With season still in question, Vaqueros embark on socially distant workouts

Photos by Cailynne Bixby

Robert Perea, The Fernley Reporter

With two weeks before the start of practice and five weeks until the first game, the question of whether there will be a high school football season this fall is still without an answer.

But while they wait for that decision, it’s business, but not quite as usual, for the defending 3A state champion Fernley Vaqueros.

The Vaqueros began offseason conditioning workouts June 22, following the announcement by Gov. Steve Sisolak that relaxed some of the restrictions on gatherings, and a directive by the Nevada Interscholastic Activities Association that allowed schools to open their facilities.


While the workouts might still be football-centric, they still must maintain compliance with social distancing guidelines and other restrictions. For this year, at least, that means the number one offseason staple, the weight room, has been off limits. Previous guidelines would have limited the Vaqueros to 10 people at a time in the weight room. But because at least one must be a coach, that would mean at most nine players at a time. Updated regulations this week allow 15, but with nearly 100 players in the program, the coaches decided to forgo the weight room.

Instead, the players were instructed to fill a backpack or duffel bag with small garbage bags or grocery bags of small rocks or sand. The players then wear those to add resistance and weight as they do their exercises and drills.

“We just said it’s not worth going into the weight room,” head coach Chris Ward said.

The players use the sandbags for weight while doing squats and lunges, legwork, pushups and endurance training.

“Actually, it’s working pretty good,” Ward said.

Before workouts can begin each morning, coaches check each player’s temperature and ask them a series of COVID-19 related questions. Each player is assigned a pole on the fence, and that’s where the player stands to be counted for attendance, have his temperature checked and answer the questions. The player then leaves his water, equipment bag and other belongings in that spot, and uses the same spot every day.

Players must bring masks to practice, and they must wear them during the screening process, but wearing them is optional during workouts.

If a player’s temperature is higher than 100.3, then that player would be sent home. Ward said, so far, there has only been one instance of a player’s temperature being 100 degrees. But that player rode his bike from home to school, and was hot and sweaty, and after sitting in the shade for five minutes, his temperature was normal.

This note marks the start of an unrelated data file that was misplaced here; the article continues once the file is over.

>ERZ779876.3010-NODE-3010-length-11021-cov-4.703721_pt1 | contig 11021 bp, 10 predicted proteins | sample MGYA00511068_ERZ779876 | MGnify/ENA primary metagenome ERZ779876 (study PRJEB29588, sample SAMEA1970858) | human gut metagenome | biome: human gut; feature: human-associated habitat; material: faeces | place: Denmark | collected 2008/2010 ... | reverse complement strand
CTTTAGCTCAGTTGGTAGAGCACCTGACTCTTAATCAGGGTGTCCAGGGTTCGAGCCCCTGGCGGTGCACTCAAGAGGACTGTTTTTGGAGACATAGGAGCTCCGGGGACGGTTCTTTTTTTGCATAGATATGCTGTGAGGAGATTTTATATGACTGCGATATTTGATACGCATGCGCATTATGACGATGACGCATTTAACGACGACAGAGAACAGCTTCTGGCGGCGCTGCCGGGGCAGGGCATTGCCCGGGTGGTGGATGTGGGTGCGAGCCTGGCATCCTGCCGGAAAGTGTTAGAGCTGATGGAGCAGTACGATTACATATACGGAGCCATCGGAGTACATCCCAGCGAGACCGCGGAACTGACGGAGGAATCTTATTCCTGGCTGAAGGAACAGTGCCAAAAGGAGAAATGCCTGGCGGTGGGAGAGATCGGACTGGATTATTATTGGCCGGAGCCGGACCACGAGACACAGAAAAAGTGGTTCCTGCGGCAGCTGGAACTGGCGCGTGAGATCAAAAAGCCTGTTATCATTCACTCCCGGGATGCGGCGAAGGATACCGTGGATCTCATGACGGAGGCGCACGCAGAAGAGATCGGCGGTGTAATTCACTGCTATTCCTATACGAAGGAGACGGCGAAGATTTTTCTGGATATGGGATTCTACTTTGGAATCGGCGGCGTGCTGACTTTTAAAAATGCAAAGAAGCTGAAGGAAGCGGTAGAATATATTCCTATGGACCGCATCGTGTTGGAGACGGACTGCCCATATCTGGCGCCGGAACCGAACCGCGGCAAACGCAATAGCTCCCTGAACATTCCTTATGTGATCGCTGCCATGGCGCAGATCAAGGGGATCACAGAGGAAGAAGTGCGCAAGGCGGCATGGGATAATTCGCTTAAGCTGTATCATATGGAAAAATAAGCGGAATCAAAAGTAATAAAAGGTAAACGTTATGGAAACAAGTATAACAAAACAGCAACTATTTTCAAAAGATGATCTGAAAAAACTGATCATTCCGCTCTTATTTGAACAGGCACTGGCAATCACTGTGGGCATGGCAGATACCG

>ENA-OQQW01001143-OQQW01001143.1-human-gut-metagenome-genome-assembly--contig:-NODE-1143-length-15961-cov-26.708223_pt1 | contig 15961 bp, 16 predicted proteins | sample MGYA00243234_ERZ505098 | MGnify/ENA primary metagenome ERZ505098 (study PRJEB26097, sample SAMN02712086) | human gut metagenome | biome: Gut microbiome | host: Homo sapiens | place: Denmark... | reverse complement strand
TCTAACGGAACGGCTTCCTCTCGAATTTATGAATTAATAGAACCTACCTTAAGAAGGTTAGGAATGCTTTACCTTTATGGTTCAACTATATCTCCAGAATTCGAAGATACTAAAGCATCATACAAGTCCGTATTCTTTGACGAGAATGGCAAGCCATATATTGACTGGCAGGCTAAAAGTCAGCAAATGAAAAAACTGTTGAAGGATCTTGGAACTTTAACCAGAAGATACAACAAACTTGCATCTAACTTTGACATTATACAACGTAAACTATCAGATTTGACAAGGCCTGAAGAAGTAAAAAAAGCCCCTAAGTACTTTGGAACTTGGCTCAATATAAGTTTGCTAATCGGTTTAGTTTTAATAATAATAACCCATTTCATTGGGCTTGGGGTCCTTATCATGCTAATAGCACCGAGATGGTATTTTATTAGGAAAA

Players are divided into two larger groups, with one group on the football field and the other on the grass field. Ward said the largest group so far has been 41, which has allowed the larger group to be divided into pods of between six and eight.

“If there is a positive test, we would have to quarantine those kids in that pod,” Ward said.

During workouts, players are assigned spots on the field in their small group, and they travel in a pack between workout stations.

For sprints and other exercises, players in one pod line up across the width of the field at least six feet apart, with the other pods waiting their turns five yards behind each other.

But dividing players into more groups also requires more of the coaches.

“I’m asking a lot of our coaches,” Ward said. “I need at least four of them at all times, and then we’re keeping our distance with them.”

After endurance training, the larger groups break apart into their pods for individual work in agility stations using equipment like hoops and cones.

With no contact, the work is focused solely on speed and strength, Ward said, with only a little fundamental work. That means no sleds or blocking pads, and most of the time, no footballs.

Drills for offensive linemen are focused on footwork and technique, such as their three-step blocking progressions.

“We’re not doing mesh, because that would violate social distancing,” Ward said.

As long as restrictions continue to allow, conditioning workouts will continue through July 28.

As of now, the team is scheduled to receive its equipment July 29, followed by three days of heat acclimation practices, with helmets allowed but no pads, starting July 30.

Double day workouts in helmets and shoulder pads are scheduled for August 3-5, then full gear workouts start August 6.

The Vaqueros are scheduled to scrimmage at Galena August 14, and host Bishop Union (Calif.) in their season opener Aug. 21.

But whether any of that will happen as scheduled, or if at all, is anyone’s guess.

“We hope so, because we’ve got a good group of kids,” Ward said. “We think we could have another outstanding season.”

But if social distancing guidelines, or limits on the number of people allowed in gatherings are not relaxed, will players be allowed to line up in formation and practice plays? Will handoffs and passes, blocking and tackling, be allowed?

In the end, it could all be preparation for a season that never happens.

“We worry about that all the time,” Ward said.

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